Catherine Ouellet was in tears when she finally met the man who saved her aunt’s life.
Only days earlier, Ouellet had been struggling to free the 80-year-old from the wreckage of Air Canada Flight 624, which crashed in Halifax after trying to land in a snowstorm. But since her aging relative uses a walker to get around, Ouellet was starting to fear the worse. Fortunately for them, however, there was a hero sitting just a few seats down.
“Her niece was holding her by the arm and trying to get her to move along,” Nova Scotia resident Steve Earle told the CBC. “I came down after them and I took her by the other arm and it really wasn’t working. She didn’t have enough in her legs to keep going.”
As leaking fuel filled the inside of the aircraft, fears of an explosion mounted. Earle thought fast and slung the senior over his shoulder, hauling her to safety.
That woman is now the only person still in hospital from the crash, and it took her niece Ouellet days just to track Earle down afterwards to offer proper gratitude. But the selfless way the Nova Scotian acted that day, combined with the way he simply faded back into his normal life afterwards, inspired people across the country. Most notably, in Ontario.
According to Metro Morning, a teacher from Beavercrest Community School in Markdale was so inspired by Earle’s actions, that he got his entire class to write letters thanking him.
“The representation in the media that kids have as role models are very largely people who spend a great deal of their time trying to get everyone to look at them,” Marty Elkins told the broadcaster. But in the case of Earle “[the media] couldn’t really find him for a day or two. He wasn’t grasping for attention. But when they did find him, he was a model of humility.”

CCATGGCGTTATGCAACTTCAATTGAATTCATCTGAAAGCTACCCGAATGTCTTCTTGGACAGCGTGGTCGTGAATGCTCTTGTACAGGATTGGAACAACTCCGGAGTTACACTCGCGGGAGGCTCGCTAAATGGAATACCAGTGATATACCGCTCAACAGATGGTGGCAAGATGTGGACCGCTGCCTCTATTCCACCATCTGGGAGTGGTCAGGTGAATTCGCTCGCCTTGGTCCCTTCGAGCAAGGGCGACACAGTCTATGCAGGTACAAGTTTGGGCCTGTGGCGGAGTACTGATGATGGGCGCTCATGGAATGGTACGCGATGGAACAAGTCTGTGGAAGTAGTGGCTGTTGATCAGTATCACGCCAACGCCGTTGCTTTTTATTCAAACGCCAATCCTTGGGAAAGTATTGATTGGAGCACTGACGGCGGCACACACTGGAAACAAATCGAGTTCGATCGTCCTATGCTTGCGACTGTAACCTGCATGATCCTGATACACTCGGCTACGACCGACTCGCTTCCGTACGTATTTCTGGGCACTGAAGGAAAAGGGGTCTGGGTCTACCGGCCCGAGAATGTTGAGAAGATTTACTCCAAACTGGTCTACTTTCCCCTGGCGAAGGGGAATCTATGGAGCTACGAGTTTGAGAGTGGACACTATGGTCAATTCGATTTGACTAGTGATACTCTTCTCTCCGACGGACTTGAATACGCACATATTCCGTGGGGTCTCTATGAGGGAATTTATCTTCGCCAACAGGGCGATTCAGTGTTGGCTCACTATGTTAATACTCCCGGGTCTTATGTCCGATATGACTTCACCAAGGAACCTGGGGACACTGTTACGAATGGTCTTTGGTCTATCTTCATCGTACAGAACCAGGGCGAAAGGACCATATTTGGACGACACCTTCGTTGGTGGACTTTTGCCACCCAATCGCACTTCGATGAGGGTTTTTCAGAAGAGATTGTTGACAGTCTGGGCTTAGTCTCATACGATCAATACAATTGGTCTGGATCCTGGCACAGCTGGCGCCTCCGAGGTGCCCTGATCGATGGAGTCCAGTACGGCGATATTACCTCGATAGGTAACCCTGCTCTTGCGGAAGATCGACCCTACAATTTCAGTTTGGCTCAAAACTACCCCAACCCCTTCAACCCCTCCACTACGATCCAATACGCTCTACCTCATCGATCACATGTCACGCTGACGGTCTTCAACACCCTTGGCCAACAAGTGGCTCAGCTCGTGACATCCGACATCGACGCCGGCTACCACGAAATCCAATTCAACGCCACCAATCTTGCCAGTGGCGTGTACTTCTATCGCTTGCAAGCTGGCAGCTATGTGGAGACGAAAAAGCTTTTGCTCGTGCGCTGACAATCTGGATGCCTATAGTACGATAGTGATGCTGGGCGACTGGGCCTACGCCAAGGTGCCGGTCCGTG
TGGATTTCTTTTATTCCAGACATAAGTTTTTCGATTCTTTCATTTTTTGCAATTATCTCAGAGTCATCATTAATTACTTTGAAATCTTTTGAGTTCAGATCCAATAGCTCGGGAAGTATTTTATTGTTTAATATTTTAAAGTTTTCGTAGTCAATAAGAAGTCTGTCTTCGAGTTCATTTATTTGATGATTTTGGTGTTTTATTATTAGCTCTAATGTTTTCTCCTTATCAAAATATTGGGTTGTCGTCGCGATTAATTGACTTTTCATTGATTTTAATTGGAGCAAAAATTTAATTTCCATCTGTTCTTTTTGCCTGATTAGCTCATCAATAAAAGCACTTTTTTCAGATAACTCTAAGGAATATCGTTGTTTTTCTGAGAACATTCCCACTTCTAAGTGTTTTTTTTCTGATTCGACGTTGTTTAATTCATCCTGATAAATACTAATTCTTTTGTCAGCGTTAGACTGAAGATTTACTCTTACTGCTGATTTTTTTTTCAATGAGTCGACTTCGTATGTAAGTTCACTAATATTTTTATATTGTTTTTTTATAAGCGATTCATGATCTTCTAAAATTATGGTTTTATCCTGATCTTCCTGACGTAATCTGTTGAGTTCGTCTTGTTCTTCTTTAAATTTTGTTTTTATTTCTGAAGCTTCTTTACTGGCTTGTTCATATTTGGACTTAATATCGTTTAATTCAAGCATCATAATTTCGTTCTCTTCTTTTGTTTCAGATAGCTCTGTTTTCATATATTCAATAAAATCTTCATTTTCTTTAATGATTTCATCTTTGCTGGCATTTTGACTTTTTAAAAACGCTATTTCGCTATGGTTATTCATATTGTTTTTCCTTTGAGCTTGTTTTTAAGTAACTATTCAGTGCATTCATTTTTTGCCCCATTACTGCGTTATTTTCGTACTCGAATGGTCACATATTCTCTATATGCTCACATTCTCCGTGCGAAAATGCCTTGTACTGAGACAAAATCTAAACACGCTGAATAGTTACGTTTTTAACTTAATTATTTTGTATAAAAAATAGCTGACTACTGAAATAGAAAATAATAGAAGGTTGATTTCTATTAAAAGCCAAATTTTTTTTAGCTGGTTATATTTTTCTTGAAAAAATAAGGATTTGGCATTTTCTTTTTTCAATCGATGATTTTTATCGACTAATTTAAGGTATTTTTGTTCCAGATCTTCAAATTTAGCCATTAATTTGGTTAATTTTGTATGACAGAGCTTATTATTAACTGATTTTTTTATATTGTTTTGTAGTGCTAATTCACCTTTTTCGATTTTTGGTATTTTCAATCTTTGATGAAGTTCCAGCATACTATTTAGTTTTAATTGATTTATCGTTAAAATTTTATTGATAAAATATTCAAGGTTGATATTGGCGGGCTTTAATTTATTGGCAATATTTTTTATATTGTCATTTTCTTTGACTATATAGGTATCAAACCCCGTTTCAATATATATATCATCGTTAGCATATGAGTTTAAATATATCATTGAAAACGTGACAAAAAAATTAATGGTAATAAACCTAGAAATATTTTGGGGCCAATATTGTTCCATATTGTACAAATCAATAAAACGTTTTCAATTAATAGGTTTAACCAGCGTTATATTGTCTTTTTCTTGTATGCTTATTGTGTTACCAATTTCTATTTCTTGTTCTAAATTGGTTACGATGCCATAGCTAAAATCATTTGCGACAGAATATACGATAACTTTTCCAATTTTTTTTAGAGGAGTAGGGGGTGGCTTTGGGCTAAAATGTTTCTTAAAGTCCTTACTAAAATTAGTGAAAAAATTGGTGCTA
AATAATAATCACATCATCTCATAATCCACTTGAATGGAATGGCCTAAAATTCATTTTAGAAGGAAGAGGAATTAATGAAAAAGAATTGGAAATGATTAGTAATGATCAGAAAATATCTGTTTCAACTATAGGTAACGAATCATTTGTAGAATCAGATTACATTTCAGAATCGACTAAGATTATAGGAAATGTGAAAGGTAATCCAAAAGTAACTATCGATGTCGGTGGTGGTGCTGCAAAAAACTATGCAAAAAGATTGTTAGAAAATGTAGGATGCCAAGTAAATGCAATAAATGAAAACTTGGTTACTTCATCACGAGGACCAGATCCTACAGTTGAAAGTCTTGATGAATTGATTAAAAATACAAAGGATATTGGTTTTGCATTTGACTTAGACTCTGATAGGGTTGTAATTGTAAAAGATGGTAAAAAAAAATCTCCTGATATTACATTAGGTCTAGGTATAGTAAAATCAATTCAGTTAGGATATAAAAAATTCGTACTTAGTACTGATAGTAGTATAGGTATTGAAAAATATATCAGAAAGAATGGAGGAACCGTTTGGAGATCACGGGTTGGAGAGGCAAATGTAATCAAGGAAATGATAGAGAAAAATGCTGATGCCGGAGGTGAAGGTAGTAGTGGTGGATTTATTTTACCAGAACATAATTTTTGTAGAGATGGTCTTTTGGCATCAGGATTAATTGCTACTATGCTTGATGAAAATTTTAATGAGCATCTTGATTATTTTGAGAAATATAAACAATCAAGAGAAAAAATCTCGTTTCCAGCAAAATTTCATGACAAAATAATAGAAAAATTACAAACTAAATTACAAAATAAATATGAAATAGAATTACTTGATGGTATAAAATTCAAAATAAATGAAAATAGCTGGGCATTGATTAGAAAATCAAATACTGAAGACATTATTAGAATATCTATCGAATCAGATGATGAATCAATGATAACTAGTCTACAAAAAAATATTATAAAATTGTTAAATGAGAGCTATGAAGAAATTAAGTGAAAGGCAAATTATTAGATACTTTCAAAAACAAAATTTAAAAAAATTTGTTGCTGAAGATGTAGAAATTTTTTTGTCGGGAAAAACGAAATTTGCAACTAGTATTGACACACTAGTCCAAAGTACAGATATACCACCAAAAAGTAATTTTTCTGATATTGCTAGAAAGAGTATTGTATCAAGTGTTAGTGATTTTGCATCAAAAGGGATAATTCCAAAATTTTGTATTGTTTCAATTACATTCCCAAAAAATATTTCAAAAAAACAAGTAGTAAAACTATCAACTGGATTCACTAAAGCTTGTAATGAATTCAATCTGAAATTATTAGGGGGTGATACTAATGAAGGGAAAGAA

Elkins believes stories like Earle’s are especially important to highlight in an age when kids are being bombarded with things like Kim Kardashian’s latest nude photo shoot or the legions of trolls dwelling on internet commenting threads. Doing things solely for the purpose of being seen (i.e. selfies) has become trendy, but Earle’s actions were seen as a refreshing change in the opposite direction.
“That was the lesson we were really trying to drive home. This idea of doing good for good’s sake. Not just because you want admiration or praise,” he said.
And it looks like the assignment paid off.
“The kids really brought their A-game for this assignment because they can tell the assignment is real,” he said. “What they wrote down on paper blew me away.”
The teacher said that while he doesn’t expect Earle to reply, he would be open to facilitating a discussion between him and his class, if he does.
And as far as homework goes, that definitely deserves an A+.
Marty Elkins did not respond to The Loop’s requests for comments.